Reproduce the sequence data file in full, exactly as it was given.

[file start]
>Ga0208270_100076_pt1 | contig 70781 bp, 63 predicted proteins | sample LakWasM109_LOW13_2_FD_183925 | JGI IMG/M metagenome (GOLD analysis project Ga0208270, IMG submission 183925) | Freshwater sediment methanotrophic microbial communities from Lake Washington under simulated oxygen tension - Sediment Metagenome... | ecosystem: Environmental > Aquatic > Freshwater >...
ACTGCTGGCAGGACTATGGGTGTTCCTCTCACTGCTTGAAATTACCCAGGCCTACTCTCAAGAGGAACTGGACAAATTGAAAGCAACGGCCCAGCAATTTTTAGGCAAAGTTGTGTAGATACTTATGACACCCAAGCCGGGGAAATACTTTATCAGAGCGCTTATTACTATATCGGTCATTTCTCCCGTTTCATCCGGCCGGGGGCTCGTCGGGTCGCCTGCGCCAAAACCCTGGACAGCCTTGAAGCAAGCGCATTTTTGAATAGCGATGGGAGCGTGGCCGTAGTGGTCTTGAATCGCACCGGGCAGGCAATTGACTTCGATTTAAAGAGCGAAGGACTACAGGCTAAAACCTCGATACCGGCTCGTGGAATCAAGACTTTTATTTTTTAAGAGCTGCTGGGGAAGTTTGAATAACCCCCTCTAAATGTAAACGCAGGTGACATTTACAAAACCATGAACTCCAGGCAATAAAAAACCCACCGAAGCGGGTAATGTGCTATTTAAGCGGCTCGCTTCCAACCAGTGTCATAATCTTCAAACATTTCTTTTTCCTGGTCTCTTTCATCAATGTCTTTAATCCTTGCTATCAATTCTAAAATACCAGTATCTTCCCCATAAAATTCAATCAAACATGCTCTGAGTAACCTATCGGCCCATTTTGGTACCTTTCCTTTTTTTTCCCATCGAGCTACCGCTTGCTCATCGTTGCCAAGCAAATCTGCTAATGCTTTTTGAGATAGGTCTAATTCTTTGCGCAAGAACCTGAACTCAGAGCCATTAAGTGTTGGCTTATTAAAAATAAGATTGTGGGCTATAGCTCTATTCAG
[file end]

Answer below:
>Ga0208270_100076_pt1 | contig 70781 bp, 63 predicted proteins | sample LakWasM109_LOW13_2_FD_183925 | JGI IMG/M metagenome (GOLD analysis project Ga0208270, IMG submission 183925) | Freshwater sediment methanotrophic microbial communities from Lake Washington under simulated oxygen tension - Sediment Metagenome... | ecosystem: Environmental > Aquatic > Freshwater >...
ACTGCTGGCAGGACTATGGGTGTTCCTCTCACTGCTTGAAATTACCCAGGCCTACTCTCAAGAGGAACTGGACAAATTGAAAGCAACGGCCCAGCAATTTTTAGGCAAAGTTGTGTAGATACTTATGACACCCAAGCCGGGGAAATACTTTATCAGAGCGCTTATTACTATATCGGTCATTTCTCCCGTTTCATCCGGCCGGGGGCTCGTCGGGTCGCCTGCGCCAAAACCCTGGACAGCCTTGAAGCAAGCGCATTTTTGAATAGCGATGGGAGCGTGGCCGTAGTGGTCTTGAATCGCACCGGGCAGGCAATTGACTTCGATTTAAAGAGCGAAGGACTACAGGCTAAAACCTCGATACCGGCTCGTGGAATCAAGACTTTTATTTTTTAAGAGCTGCTGGGGAAGTTTGAATAACCCCCTCTAAATGTAAACGCAGGTGACATTTACAAAACCATGAACTCCAGGCAATAAAAAACCCACCGAAGCGGGTAATGTGCTATTTAAGCGGCTCGCTTCCAACCAGTGTCATAATCTTCAAACATTTCTTTTTCCTGGTCTCTTTCATCAATGTCTTTAATCCTTGCTATCAATTCTAAAATACCAGTATCTTCCCCATAAAATTCAATCAAACATGCTCTGAGTAACCTATCGGCCCATTTTGGTACCTTTCCTTTTTTTTCCCATCGAGCTACCGCTTGCTCATCGTTGCCAAGCAAATCTGCTAATGCTTTTTGAGATAGGTCTAATTCTTTGCGCAAGAACCTGAACTCAGAGCCATTAAGTGTTGGCTTATTAAAAATAAGATTGTGGGCTATAGCTCTATTCAG